It works the same in the game of Monopoly and in the government’s monopoly over monetary policy and regulation.
On August 9th, Barclays agreed to pay $100 million to a number of U.S. states for the bank’s part in rigging LIBOR. As you remember, the London Interbank Offered Rate (“LIBOR”) is the rate at which the largest banks lend money to one another. The U.S. Justice Department recently indicted some LIBOR traders and intends to send them to jail. LIBOR is a big thing, as it helps set the price on trillions (yes trillions) of derivatives, mortgages, student loans, etc. It’s hard to tell how much LIBOR was manipulated, but estimates are a few basis points up or down on some days. Price fixing is bad; we can all agree.
It is ironic, then, that the U.S. government helped push LIBOR rates up more than 25bps over the past few months as a consequence of its effort to make the financial system safer via new money market regulation. Furthermore, it is hard to find any money market buyers who even wanted these reforms. These market reforms propose to make markets safer by taking away the institutional prime money market fund’s fixed dollar price and adding redemption gates and fees. These funds are massive—worth hundreds of billions—and will now need to buy less repo and commercial paper and more government securities to meet the new regulatory requirements that go into effect October 14th.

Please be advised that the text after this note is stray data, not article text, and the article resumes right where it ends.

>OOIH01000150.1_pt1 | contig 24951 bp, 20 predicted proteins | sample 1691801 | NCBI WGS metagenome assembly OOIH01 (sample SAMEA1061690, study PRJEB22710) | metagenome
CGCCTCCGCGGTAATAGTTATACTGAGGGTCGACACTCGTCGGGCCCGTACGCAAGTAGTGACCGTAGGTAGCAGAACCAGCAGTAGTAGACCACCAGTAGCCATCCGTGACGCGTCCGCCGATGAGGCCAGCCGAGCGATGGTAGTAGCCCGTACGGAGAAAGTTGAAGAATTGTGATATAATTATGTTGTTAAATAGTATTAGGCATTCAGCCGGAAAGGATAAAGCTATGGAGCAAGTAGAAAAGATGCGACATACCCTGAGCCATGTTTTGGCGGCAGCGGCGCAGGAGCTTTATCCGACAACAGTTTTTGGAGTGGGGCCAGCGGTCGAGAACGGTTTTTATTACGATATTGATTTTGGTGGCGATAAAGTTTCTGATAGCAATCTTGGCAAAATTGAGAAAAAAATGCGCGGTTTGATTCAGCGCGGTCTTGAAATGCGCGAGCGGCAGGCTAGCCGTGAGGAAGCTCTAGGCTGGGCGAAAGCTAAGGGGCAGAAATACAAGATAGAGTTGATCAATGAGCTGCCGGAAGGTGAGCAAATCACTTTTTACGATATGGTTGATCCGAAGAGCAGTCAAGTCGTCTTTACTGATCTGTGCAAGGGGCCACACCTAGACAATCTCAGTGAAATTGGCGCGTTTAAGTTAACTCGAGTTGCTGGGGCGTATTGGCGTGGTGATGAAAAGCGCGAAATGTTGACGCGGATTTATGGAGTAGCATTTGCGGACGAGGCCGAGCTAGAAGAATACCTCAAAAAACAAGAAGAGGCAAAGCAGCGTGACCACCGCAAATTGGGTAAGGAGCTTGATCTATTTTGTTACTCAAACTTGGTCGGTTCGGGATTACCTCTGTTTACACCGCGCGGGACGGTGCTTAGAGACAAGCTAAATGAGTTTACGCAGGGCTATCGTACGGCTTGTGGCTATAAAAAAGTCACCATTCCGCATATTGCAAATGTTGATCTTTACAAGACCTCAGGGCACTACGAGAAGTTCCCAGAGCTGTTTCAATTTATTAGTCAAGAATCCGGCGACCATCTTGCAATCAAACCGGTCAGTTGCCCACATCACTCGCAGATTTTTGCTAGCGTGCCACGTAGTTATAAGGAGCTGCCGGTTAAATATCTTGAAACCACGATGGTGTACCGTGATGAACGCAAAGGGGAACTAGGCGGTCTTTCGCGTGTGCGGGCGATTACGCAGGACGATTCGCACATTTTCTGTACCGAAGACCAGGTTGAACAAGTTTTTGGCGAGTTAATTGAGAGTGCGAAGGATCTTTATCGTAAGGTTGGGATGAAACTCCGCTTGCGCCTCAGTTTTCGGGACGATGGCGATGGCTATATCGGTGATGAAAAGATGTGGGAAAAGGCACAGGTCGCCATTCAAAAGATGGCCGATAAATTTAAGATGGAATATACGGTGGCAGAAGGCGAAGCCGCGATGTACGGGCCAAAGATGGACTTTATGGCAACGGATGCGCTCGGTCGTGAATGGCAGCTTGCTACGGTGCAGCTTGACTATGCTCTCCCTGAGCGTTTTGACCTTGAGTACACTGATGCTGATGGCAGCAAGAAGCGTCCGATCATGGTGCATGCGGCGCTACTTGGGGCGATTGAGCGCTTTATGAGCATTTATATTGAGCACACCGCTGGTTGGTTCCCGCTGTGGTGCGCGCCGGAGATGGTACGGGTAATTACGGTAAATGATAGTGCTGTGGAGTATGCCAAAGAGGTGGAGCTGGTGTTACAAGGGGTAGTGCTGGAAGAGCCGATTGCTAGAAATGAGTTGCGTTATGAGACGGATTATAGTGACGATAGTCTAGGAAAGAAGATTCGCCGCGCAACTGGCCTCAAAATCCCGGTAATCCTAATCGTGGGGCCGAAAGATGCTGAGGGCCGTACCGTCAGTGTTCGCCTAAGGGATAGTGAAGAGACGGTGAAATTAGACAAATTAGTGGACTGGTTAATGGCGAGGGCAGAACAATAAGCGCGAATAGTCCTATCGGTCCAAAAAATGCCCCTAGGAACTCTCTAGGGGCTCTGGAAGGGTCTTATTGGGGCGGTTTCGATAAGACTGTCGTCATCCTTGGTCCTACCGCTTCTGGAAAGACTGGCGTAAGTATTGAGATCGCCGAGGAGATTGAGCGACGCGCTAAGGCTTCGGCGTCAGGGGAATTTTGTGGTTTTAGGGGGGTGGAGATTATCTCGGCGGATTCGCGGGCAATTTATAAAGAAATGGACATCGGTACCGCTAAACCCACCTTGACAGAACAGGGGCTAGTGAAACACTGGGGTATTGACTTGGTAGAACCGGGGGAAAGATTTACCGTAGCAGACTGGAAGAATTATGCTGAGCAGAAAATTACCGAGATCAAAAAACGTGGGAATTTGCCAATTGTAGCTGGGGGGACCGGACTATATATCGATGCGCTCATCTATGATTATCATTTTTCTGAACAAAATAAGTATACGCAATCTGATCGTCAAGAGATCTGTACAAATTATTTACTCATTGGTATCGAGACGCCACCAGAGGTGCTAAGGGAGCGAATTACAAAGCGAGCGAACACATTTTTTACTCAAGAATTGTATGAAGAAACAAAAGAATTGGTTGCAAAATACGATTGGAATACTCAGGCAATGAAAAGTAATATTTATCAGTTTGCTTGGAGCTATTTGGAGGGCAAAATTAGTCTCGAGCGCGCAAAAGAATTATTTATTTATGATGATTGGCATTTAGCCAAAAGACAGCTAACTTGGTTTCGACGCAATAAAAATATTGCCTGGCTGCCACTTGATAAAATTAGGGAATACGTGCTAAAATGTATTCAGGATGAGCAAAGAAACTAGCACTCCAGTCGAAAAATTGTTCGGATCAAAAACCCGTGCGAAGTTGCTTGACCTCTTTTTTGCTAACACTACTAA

The scramble to meet these new regulations is driving up LIBOR spreads, according to many market makers. To be fair, a small portion of the widening may be attributable to concerns over the creditworthiness of European banks, but this is not driving a doubling of spreads. As LIBOR approaches levels not seen since the European sovereign debt crisis, investors have to wonder if this too will play into the Fed’s decision-making process on monetary policy, as it has tightened financial conditions for banks that rely on this rate for funding. It remains to be seen if or when these rates will go down again.
Three Month US LIBOR – Last Five Years
As we have been saying for some time, markets and security prices are increasingly being set by central banks and through regulation. We can’t control the rules of monopoly, but we can do our best to buy the right bonds at an opportune price.
Source: Bloomberg, Financial Times, Barclays, Citi